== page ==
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Professionalism of Admitting and Consulting Services and Trauma Patient Outcomes. Annals of surgery Cooper, W. O., Hickson, G. B., Guillamondegui, O. D., Cannon, J. W., Charles, A. G., Hoth, J. J., Alam, H. B., Tillou, A., Luchette, F. A., Skeete, D. A., Domenico, H. J., Meredith, J. W., Brennan, T. M., Smith, B. P., Kelz, R. R., Biesterveld, B. E., Busuttil, A., Jopling, J. K., Hopkins, J. R., Emory, C. L., Sullivan, P. G., Martin, R. S., Howerton, R. M., Cryer, H. M., Davidson, H. A., Gonzalez, R. P., Spain, D. A. 2022


OBJECTIVE: To determine whether trauma patients managed by an admitting or consulting service with a high proportion of physicians exhibiting patterns of unprofessional behaviors are at greater risk of complications or death.SUMMARY BACKGROUND DATA: Trauma care requires high-functioning interdisciplinary teams where professionalism, particularly modeling respect and communicating effectively, is essential.METHODS: This retrospective cohort study used data from nine level I trauma centers that participated in a national trauma registry linked with data from a national database of unsolicited patient complaints. The cohort included trauma patients admitted January 1, 2012 through December 31, 2017. The exposure of interest was care by one or more high-risk services, defined as teams with a greater proportion of physicians with high numbers of patient complaints. The study outcome was death or complications within 30?days.RESULTS: Among the 71,046 patients in the cohort, 9,553 (13.4%) experienced the primary outcome of complications or death, including 1,875 of 16,107 patients (11.6%) with 0 high-risk services, 3,788 of 28,085 patients (13.5%) with one high-risk service, and 3,890 of 26,854 patients (14.5%) with 2+ high-risk services (p?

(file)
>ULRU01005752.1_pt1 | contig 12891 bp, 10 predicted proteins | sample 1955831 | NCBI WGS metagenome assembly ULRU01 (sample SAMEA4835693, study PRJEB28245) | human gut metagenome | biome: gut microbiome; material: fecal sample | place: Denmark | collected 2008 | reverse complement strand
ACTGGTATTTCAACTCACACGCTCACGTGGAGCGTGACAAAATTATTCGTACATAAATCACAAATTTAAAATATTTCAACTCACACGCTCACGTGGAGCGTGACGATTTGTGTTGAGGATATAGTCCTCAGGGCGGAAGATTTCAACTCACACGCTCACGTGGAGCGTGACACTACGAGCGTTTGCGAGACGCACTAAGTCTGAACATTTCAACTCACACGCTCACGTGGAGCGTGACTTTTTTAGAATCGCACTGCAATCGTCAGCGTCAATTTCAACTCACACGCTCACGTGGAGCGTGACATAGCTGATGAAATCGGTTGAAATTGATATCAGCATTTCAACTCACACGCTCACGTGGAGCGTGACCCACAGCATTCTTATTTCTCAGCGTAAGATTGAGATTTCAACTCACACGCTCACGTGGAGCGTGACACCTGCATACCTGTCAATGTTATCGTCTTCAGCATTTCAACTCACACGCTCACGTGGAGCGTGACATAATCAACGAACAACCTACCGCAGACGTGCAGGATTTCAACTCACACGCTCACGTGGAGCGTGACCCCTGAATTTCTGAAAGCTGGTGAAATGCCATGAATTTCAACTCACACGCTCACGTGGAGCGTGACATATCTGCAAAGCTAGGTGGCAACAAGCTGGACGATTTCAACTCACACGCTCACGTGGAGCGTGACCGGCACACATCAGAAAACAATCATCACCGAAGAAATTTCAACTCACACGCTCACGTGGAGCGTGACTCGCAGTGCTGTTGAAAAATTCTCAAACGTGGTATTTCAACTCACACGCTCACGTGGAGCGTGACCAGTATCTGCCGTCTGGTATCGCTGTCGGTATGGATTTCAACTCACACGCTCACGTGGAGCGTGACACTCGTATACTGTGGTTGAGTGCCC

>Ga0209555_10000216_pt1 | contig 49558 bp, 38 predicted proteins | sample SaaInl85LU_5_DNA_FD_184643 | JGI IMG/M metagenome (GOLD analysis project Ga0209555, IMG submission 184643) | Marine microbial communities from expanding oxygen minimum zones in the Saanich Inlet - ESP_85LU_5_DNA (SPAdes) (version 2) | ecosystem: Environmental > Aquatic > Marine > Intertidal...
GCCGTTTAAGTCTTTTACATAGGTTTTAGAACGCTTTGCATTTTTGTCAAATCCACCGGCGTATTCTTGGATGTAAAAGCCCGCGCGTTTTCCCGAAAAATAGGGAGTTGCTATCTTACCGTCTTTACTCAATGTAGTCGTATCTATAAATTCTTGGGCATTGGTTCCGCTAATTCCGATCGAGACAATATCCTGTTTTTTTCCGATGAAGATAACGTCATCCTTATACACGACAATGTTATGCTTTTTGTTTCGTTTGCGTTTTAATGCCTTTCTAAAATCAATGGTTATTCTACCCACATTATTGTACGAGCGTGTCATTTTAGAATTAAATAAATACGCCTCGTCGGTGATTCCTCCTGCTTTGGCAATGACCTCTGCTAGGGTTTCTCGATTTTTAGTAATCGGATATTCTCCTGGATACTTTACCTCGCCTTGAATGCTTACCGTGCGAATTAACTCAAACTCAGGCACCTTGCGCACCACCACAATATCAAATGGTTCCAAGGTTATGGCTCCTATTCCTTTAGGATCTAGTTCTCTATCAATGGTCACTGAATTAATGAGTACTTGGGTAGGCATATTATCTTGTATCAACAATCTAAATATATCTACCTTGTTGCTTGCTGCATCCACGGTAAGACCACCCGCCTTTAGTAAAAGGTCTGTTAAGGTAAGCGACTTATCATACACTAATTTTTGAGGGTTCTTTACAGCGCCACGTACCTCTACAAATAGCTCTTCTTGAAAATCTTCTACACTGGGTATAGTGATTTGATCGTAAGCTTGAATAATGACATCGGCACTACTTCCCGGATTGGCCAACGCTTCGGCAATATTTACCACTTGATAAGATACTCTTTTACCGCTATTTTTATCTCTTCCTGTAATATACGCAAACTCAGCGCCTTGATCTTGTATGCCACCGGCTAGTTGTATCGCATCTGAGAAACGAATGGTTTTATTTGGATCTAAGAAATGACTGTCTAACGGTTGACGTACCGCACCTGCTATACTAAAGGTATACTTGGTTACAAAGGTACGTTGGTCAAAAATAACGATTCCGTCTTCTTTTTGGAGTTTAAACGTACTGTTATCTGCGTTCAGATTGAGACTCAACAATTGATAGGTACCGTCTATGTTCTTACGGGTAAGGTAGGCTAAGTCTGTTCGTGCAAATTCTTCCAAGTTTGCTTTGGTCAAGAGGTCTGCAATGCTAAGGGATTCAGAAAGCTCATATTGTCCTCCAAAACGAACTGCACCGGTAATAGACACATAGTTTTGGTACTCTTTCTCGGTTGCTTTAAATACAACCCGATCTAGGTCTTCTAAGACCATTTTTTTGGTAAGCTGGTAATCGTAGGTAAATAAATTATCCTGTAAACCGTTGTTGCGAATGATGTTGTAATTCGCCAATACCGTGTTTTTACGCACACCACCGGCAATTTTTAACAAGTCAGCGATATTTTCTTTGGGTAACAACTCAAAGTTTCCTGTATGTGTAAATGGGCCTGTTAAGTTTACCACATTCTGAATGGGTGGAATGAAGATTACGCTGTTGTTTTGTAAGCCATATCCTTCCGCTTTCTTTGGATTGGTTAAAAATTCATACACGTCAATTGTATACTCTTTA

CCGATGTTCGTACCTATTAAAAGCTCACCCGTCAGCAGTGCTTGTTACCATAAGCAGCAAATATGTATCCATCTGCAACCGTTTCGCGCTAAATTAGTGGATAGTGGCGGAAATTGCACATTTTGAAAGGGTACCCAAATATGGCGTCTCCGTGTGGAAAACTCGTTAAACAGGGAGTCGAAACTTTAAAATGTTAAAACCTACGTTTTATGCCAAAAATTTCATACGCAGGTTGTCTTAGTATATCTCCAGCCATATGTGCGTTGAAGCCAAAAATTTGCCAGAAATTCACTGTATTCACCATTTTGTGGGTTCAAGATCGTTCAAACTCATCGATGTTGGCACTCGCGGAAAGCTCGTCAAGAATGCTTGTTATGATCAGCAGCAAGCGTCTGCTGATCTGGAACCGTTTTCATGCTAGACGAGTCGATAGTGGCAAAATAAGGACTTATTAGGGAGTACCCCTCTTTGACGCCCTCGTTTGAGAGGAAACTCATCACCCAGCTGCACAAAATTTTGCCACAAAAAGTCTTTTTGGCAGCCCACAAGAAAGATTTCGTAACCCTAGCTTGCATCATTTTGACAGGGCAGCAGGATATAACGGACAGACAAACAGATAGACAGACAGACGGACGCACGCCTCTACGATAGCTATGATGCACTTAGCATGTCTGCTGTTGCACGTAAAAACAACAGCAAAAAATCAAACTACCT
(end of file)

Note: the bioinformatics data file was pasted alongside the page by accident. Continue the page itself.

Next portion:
View details for DOI 10.1097/SLA.0000000000005416

View details for PubMedID 35185124